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The Stardom of Demagogy:
another Wrong Move

This pervading renaissance of a concern for the social values of architecture seems somehow more a kind of trendy celebration of precarious architecture, rather than a sensible understanding of what social responsibility is supposed to be and how it is supposed to act –which should have been the desirable aftermath of the collapse of that era of icons and stars. An architectural system which spun around money, nurtured and fostered by the neoliberal policies that followed the fall of Berlin’s Wall and that was strengthened by the dissolution of the Soviet Union: the architecture of extravagant buildings, as outrageously egocentric as the architects who envisioned them and bestowed them with their unique signature.

After 2008’s sudden economic collapse (arguably minor, but substantial nonetheless), the intelligentsia was impelled to set up a brand new architectural scenario −and they duly did so by resorting to the usage of realities which, albeit co-existing next to that reality of fanfare and excess, had been overlooked or blatantly ignored. From a neo-colonialist perspective, the spotlight was put onto the misnamed ‘Third World’ and an endearing choice of alternative faces, names and key buildings got swiftly on display as the political and aesthetic counter-reaction to the despotic vain grandeur of the (suddenly, abhorrent) architecture of neo-capitalism.  An insultingly simplistic show of ethical redemption, because such focus on impoverished or struggling realities was based on lazy clichés purely destined for First World’s consumption. The new raising (anti) stars could be directly or indirectly blamed for encouraging the dissemination of that easy-to-digest version of realities which actually were much more complex than that sweetened vision that Western ‘do-goodism’ was adopting as the revelation that would heal and restore the meaning and purpose of architecture.

The urgent search for new directions in architecture can be traced back to 2008. This is the year when Alejandro Aravena and his office ELEMENTAL were awarded the Silver Lion at Venice’s Architecture Biennale as recognition to the social dwellings he had built in Iquique (Chile) in 2003. The choice didn’t seem incidental at the time and appears absolutely deliberate now: the sound of the swan song of star-architecture was growing louder and, rather cunningly, Aravena had been paving his way to the star-architects arena through a carefully constructed narrative of his project and his persona. Rather than the actual project, it felt as though the Silver Lion had been awarded to that seductive presentation of scarcity as (apparent) stimulus for creativity, innovation and moral renovation embodied in Aravena’s charismatic figure.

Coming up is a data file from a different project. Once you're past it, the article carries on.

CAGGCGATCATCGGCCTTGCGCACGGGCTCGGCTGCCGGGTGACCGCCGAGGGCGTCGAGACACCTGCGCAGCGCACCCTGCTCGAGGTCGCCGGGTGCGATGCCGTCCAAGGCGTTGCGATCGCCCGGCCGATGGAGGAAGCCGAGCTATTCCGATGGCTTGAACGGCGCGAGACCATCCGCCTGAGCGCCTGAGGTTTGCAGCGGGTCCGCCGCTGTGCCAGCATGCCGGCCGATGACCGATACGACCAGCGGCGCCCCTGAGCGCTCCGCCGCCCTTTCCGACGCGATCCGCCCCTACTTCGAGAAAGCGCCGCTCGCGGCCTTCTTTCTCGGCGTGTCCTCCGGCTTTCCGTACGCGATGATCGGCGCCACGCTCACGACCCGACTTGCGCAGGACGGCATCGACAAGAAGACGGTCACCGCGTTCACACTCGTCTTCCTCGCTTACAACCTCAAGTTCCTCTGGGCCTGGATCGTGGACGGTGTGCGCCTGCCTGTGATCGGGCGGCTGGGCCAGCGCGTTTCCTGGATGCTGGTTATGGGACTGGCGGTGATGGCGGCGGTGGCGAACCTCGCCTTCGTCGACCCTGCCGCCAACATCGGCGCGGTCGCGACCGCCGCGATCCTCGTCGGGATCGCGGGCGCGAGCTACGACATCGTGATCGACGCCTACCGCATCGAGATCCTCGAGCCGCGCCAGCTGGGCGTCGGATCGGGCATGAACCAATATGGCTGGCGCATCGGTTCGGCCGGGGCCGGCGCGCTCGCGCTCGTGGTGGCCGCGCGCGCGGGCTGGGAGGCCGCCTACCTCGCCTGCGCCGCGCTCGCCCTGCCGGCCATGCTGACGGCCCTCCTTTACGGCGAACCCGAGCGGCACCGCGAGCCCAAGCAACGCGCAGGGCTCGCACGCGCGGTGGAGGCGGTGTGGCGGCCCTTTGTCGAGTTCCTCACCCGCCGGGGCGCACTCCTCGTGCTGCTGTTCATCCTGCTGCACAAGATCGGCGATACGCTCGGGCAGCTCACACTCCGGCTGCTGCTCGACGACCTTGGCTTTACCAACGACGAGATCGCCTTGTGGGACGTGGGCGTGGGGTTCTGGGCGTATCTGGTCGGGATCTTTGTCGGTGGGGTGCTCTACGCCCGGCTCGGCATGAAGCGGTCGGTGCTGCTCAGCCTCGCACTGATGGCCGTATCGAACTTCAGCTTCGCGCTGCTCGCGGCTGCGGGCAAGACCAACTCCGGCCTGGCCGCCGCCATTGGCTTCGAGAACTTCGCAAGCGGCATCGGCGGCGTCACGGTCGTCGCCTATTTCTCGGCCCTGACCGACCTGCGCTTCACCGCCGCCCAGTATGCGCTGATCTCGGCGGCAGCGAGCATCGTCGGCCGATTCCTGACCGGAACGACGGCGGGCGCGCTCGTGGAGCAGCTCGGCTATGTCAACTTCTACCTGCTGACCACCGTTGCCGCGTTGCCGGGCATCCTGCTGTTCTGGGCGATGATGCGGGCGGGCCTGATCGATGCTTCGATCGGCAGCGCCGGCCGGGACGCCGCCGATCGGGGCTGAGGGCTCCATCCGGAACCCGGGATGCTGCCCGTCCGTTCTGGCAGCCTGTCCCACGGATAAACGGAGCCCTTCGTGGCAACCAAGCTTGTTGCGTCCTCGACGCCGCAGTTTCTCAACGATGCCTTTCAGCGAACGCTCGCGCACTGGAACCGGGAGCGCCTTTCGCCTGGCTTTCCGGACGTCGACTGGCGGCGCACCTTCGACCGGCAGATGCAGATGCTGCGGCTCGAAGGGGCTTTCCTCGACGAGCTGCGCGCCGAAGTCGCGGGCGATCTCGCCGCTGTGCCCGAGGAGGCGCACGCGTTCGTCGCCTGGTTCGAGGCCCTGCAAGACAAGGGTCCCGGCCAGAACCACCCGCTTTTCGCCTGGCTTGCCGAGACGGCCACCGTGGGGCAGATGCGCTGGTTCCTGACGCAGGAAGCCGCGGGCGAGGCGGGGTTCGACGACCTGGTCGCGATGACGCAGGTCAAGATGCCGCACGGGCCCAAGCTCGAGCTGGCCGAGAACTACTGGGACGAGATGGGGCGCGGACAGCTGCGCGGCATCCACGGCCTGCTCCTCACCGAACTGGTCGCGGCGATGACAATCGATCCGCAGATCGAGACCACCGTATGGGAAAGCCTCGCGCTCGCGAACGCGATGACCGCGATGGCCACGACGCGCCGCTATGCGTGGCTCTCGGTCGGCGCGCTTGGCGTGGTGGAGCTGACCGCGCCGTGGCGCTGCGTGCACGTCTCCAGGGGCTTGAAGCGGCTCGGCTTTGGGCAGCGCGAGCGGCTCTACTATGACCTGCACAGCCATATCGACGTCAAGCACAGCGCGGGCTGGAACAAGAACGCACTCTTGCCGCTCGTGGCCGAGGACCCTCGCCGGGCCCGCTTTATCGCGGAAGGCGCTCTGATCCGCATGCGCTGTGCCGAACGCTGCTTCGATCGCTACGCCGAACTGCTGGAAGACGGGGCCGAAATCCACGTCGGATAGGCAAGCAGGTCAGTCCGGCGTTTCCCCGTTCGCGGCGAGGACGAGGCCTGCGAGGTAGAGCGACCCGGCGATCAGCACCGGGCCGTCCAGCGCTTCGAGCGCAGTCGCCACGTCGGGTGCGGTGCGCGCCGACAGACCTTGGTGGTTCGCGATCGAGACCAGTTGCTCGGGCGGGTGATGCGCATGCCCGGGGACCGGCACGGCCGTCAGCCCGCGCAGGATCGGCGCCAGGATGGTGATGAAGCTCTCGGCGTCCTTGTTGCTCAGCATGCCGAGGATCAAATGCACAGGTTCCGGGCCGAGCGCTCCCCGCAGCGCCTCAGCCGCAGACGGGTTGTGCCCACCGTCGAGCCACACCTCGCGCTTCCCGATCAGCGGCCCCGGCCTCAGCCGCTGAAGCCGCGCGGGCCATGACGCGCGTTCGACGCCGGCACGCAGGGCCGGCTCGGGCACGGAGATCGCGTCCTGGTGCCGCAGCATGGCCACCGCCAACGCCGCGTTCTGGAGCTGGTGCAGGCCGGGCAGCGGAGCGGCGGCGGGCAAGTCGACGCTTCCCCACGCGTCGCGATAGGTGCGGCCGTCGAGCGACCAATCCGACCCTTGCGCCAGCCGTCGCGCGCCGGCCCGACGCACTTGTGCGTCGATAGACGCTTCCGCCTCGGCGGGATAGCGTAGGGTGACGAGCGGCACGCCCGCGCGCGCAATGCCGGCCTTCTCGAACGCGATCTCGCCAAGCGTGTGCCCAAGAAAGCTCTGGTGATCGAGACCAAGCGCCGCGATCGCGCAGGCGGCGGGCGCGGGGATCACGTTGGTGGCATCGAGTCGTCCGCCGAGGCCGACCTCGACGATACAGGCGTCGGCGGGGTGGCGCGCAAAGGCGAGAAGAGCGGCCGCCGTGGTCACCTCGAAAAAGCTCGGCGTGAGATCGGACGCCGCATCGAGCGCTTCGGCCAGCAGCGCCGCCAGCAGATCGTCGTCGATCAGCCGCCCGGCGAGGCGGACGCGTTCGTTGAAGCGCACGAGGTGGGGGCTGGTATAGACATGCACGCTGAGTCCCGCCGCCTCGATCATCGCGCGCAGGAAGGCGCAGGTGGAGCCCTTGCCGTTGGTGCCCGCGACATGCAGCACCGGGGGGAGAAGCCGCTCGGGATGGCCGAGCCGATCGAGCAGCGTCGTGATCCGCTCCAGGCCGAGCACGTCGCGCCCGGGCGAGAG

Although there is a chance things were more casual. A few months ago, shortly after Aravena’s appointment as Pritzker laurate, Luigi Prestinenza Puglisi shared a statement where he told about the story behind the Silver Lion Award in 2008. He was a member of the jury then and advocated for an award to be given to a developing country instead to some digital technology old toy, and Chile, Aravena and his Iquique project came up. Time has gone by and Prestinenza Puglisi admits he regards nowadays as nothing but a radical chic game what seemed a consistent decission at the time.

Still, the fact that the exhibition Small Scale, Big Change. New Architectures of Social Engagement (curated by Andres Lepik) opened at the MoMA in 2010 (in the footsteps of Bernard Rudofski’s Architecture without Architects held in 1964-65) can be retrospectively interpreted as the confirmation that, after the economic breakdown, star-architecture was understood as no longer profitable. The ideological turn that this exhibition seemed to promote did not stem from an honest self-critical reflection nor any cathartic crisis, which assumed the utter unsustainability and damaging consequences of the ‘iconic architecture’ model.